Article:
What Victoria’s Comm Games decision means for the future of hosting large events – Is Brisbane Olympics event in doubt?

What Victoria’s Comm Games decision means for the future of hosting large events – Is Brisbane Olympics event in doubt?

Just hours after the announcement from the Victorian government that the 2026 Commonwealth Games would not be going ahead in the state, some media were already speculating that the decision would be the final nail in the coffin for the struggling sporting event.

Adam Karg is a Researcher, Academic and Consultant of Sport Management, Marketing and Innovation at Swinburne Business School and said today’s announcement will spark even more debate about the viability of the Commonwealth Games in the future, with fewer cities competing to host the games.

“That an Australian state with significant sporting infrastructure cannot deliver on the games contract will have other cities and countries assessing any future engagement,” he said.

“These difficulties are in line with a growing diversification in the number of sport events that are hosted and increasing competition for consumers. The Commonwealth Games still has a role, but may need to consider its structure – such as the number of sports, timing and scope of countries, and its hosting model – to attract future hosting bids.”

Karg said major events are and will continue to be important marketing assets for cities and countries – both for brand building and other leverage activities. With Australia and Saudi Arabia’s investments being prime examples of this.

“Annual events such as the Melbourne Grand Prix and Australian Open tennis are part of event strategies shared by city and government, with costs also shared out over multiple renditions of an event.”

He said major single sport one-off events like FIFA World Cups and Rugby World Cups need to be seen separately, given they have far larger commercial scope and opportunity, and do not come with costs needed to resource an event which requires delivery over 20 or more sports.

Australia, which is hosting FIFA and RWC events in the future already has large stadiums capable of hosting football and rugby.

“The idea of hosting and leveraging events though, as this decision shows, cannot just be at any cost – and in this case, the scope and budget needed to delivery across five regional areas was ultimately more complex and expensive that perhaps originally considered,” Karg said.

Read more about the Commonwealth Games announcement:

What differentiates the Commonwealth Games from these other major upcoming events in Australia is the commercial opportunity that comes from events. The Olympics, Rugby World Cup and FIFA Women’s World Cup will generate significant commercial and ticketing revenue as well as tourism inflow and spend into the country.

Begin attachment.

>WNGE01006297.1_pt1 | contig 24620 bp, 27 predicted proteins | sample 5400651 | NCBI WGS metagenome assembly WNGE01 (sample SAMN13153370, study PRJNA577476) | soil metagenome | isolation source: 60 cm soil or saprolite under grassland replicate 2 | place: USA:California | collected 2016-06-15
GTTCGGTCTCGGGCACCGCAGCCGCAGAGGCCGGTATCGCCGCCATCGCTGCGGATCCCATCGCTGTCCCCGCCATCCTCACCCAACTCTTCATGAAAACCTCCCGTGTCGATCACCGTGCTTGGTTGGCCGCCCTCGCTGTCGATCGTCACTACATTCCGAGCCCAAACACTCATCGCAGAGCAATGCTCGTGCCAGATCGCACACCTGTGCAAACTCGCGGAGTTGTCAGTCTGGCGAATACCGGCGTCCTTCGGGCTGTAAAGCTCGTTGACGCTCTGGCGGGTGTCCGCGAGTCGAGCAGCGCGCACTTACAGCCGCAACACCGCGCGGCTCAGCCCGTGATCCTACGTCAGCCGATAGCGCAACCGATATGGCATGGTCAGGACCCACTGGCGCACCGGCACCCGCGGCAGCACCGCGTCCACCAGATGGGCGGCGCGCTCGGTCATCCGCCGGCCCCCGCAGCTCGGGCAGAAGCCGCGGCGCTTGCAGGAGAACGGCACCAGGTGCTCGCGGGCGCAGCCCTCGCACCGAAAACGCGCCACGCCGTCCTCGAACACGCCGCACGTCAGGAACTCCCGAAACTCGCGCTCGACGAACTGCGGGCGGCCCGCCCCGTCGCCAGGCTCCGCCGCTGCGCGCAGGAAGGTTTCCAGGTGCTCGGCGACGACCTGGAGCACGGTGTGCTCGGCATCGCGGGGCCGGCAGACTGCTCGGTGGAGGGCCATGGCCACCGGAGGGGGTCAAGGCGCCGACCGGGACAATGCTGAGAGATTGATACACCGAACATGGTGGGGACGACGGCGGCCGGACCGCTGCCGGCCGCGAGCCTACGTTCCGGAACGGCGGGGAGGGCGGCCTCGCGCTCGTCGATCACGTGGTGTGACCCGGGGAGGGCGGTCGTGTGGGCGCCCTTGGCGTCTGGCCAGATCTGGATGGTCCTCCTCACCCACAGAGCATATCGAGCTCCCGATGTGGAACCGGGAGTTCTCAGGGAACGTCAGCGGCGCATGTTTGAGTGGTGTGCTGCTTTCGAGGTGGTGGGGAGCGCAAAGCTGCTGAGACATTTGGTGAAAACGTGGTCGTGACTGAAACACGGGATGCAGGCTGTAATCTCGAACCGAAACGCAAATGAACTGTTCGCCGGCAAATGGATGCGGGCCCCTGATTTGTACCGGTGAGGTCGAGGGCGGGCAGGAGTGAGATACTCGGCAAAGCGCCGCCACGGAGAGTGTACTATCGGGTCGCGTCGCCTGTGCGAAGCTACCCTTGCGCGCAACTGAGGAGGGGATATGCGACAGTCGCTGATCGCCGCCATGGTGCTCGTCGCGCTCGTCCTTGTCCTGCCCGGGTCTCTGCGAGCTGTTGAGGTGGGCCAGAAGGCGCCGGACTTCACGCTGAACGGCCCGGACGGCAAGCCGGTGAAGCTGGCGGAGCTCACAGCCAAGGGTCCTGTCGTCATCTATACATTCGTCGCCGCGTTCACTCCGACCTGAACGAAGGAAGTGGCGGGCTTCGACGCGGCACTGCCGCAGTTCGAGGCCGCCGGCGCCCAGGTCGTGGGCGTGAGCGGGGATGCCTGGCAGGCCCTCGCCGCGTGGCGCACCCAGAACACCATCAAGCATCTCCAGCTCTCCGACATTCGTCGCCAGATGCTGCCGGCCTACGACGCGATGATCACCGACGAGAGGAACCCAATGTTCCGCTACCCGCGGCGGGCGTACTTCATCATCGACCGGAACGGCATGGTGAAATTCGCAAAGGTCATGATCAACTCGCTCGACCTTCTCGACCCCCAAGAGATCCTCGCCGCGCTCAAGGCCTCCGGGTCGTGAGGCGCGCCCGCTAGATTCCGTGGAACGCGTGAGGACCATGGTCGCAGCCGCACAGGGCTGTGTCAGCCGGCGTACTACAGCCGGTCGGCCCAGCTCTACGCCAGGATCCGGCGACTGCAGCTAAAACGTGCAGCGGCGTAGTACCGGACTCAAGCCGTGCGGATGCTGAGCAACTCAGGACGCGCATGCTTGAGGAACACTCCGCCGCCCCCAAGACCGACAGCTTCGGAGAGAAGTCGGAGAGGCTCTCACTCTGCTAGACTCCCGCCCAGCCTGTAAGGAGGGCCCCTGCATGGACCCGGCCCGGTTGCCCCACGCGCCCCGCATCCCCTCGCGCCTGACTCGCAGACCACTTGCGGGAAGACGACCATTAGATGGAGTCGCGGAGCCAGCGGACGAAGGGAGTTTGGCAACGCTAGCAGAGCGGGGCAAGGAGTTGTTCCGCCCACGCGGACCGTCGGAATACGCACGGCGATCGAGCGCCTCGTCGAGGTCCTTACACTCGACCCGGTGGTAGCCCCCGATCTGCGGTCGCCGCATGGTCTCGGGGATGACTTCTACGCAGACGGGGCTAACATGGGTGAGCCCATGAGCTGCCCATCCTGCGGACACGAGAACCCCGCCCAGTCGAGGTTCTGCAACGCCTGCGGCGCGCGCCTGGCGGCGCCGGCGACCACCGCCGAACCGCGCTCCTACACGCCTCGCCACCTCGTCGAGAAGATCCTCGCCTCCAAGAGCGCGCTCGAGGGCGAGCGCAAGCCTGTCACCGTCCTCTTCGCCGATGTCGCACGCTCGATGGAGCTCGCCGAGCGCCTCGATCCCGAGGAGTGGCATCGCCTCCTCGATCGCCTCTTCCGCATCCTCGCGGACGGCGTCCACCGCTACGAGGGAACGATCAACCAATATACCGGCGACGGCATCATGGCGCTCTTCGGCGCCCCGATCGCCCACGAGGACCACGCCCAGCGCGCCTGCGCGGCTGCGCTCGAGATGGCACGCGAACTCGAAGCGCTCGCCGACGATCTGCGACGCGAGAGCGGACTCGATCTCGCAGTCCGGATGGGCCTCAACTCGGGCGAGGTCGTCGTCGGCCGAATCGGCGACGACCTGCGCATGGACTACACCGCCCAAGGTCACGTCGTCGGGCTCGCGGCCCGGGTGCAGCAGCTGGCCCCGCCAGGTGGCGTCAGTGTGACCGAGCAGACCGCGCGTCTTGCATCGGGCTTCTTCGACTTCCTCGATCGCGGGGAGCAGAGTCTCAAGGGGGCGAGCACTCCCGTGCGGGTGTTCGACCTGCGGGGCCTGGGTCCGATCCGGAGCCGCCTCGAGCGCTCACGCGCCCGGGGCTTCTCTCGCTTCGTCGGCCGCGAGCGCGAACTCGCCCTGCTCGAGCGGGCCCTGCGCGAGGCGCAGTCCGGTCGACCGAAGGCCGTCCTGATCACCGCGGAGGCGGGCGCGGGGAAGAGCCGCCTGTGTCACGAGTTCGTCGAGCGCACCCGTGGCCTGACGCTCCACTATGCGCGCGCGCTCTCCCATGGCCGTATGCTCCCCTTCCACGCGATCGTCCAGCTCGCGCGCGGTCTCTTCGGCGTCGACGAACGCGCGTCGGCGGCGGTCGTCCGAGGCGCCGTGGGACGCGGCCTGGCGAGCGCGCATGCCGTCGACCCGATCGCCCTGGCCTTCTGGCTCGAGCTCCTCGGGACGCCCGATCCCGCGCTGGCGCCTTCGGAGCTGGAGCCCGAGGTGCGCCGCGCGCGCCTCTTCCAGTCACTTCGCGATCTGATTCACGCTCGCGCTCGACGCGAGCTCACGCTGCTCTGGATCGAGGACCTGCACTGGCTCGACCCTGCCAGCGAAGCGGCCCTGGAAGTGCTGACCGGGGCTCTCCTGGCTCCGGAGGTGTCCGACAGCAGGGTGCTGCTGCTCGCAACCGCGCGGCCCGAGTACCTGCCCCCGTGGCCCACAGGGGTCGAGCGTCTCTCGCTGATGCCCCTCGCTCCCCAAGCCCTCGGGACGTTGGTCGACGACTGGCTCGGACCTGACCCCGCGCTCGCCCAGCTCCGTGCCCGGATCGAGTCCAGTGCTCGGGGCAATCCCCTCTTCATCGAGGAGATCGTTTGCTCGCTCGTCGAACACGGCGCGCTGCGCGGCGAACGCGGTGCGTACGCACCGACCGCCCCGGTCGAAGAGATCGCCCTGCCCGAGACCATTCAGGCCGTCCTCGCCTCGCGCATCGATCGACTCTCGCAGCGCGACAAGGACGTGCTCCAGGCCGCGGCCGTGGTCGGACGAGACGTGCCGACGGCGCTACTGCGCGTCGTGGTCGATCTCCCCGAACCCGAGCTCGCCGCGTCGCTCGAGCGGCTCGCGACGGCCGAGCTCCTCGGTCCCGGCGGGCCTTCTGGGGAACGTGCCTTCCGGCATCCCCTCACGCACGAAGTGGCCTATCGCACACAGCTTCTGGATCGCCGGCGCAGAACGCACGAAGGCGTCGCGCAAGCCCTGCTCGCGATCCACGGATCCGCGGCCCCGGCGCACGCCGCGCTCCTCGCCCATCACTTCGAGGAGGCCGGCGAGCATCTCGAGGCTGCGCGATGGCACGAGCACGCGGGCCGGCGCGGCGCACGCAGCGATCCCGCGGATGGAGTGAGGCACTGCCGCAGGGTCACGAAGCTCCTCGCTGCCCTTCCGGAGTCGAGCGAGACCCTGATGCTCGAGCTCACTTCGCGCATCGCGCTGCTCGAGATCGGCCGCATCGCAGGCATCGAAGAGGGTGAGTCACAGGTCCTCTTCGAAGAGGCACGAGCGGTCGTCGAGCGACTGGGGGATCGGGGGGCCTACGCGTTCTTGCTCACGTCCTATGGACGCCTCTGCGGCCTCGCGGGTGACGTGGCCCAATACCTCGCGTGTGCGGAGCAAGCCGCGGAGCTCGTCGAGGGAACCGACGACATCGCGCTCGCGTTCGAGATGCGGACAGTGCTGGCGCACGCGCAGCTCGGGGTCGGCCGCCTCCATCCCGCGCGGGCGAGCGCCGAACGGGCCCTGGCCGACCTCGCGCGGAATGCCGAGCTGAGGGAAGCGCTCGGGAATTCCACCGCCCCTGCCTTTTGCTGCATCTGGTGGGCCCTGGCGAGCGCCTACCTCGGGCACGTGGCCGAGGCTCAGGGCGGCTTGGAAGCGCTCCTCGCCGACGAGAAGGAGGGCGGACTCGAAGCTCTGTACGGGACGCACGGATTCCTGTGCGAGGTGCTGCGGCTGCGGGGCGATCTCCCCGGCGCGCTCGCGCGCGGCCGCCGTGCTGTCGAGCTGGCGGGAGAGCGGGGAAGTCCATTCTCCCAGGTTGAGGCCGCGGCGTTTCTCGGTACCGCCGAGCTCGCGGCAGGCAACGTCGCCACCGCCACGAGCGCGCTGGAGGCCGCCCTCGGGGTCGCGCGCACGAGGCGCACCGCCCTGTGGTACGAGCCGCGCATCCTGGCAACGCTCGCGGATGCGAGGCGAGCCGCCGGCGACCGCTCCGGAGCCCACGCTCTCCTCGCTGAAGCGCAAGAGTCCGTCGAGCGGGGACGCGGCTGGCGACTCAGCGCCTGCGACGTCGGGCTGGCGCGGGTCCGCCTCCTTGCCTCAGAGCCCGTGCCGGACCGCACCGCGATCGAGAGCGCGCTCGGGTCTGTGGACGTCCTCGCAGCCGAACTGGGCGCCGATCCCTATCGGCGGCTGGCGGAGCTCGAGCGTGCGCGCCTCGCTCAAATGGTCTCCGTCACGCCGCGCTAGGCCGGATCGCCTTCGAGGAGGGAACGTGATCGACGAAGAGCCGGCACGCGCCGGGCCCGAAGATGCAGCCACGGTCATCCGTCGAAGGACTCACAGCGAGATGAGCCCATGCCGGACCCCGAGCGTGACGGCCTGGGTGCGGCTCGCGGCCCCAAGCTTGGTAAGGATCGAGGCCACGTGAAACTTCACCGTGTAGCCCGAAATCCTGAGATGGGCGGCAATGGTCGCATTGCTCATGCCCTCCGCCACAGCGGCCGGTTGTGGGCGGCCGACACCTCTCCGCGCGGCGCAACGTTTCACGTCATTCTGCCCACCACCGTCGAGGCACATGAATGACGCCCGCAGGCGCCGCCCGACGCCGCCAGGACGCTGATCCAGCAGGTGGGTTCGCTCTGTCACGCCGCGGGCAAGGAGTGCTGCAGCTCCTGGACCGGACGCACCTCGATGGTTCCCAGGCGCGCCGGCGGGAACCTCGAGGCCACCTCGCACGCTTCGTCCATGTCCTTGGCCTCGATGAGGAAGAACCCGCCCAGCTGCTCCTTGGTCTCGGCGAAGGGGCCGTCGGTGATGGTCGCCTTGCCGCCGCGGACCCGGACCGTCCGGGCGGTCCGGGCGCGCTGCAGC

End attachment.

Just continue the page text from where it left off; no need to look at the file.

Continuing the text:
He said this week’s announcement will damage the Commonwealth Games brand, but it could also bring about much needed change to the event.

And, damage won’t necessarily be limited to the sporting brand, either.

“Organisers would have looked at Victoria, Australia and the Commonwealth Games as an enviable pairing – one that both should have benefitted from. Unfortunately, this will not be the case.

“It is likely that this will do some damage to the Commonwealth Games brand, and will challenge the model of delivery for the games, and the appetite for any risk associated with the event from countries looking to host in the future.

“There may be some short term damage to Victoria and Melbourne as event hosting destination brands and by extension Australia’s reputation as a major event destination,” he said.

Should large scale events go “back to basics?”

Karg said there is already a trend of looking to reduce the overall footprint or scope of delivery for major events in global setting. Essentially trying to maximise impact via a more efficient approach.

“Victoria’s plan to distribute the stadiums infrastructure and events across regional cities was innovative, but has been difficult to deliver from a cost perspective.

“Stripping back events that don’t have large commercial revenue or inflow to a back-to-basics format certainly makes sense.

“This includes approaches to the number of sports, size of new stadium builds, ceremonies and villages, among other decisions.

Likewise, choosing and delivering in regions or cities with already established stadiums and infrastructure clearly increases event viability,” he said.

Could Brisbane face similar challenges in hosting the Olympics?

One of the major factors in the Melbourne decision not to proceed was the considerable budget blowout, and Karg says it won’t be the first or last time we will see this.

“We’ve seen many examples of stadium and venue builds and sport event delivery, as well as other forms of infrastructure spend outside of sport run well over budget.

“Certainly, Brisbane may face the same situation in terms of falling (well) over budget. However, the Olympic Games presents an event of scale and commercial opportunity well beyond that of the Commonwealth Games and presents transformational opportunities for the cite and country outside of sport.

“Importantly, should there be a budget shortfall, some revenue generated from Olympic commercial rights deals such as media and sponsorship flows down to the local organising committee and helps to increase the pool of resources for building of stadiums, infrastructure and the operational teams which deliver the event,” Karg said.

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